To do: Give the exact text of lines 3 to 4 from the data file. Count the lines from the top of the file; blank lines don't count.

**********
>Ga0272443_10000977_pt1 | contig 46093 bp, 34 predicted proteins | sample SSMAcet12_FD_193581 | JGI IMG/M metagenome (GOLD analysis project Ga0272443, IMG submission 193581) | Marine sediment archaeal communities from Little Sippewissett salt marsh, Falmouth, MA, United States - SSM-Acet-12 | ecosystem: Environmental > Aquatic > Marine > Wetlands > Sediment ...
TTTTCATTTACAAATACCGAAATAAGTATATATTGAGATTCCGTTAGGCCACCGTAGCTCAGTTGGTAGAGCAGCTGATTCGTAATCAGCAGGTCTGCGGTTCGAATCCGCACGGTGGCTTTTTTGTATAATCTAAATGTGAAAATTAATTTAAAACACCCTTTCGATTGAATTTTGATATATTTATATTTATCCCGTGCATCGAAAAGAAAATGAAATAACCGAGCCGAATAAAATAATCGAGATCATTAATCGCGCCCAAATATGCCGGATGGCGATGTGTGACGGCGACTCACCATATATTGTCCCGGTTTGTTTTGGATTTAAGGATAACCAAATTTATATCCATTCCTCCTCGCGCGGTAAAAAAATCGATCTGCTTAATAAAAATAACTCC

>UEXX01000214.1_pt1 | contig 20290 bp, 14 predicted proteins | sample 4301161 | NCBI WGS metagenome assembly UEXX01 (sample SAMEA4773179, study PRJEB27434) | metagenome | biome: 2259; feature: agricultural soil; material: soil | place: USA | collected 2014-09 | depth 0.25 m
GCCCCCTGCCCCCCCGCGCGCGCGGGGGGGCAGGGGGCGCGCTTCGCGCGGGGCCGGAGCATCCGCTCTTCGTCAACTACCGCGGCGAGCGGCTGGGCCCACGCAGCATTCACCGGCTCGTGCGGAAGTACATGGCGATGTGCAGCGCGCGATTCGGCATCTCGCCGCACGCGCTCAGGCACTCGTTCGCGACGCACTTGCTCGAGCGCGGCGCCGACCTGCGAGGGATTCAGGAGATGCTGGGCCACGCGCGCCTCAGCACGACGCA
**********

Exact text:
>UEXX01000214.1_pt1 | contig 20290 bp, 14 predicted proteins | sample 4301161 | NCBI WGS metagenome assembly UEXX01 (sample SAMEA4773179, study PRJEB27434) | metagenome | biome: 2259; feature: agricultural soil; material: soil | place: USA | collected 2014-09 | depth 0.25 m
GCCCCCTGCCCCCCCGCGCGCGCGGGGGGGCAGGGGGCGCGCTTCGCGCGGGGCCGGAGCATCCGCTCTTCGTCAACTACCGCGGCGAGCGGCTGGGCCCACGCAGCATTCACCGGCTCGTGCGGAAGTACATGGCGATGTGCAGCGCGCGATTCGGCATCTCGCCGCACGCGCTCAGGCACTCGTTCGCGACGCACTTGCTCGAGCGCGGCGCCGACCTGCGAGGGATTCAGGAGATGCTGGGCCACGCGCGCCTCAGCACGACGCA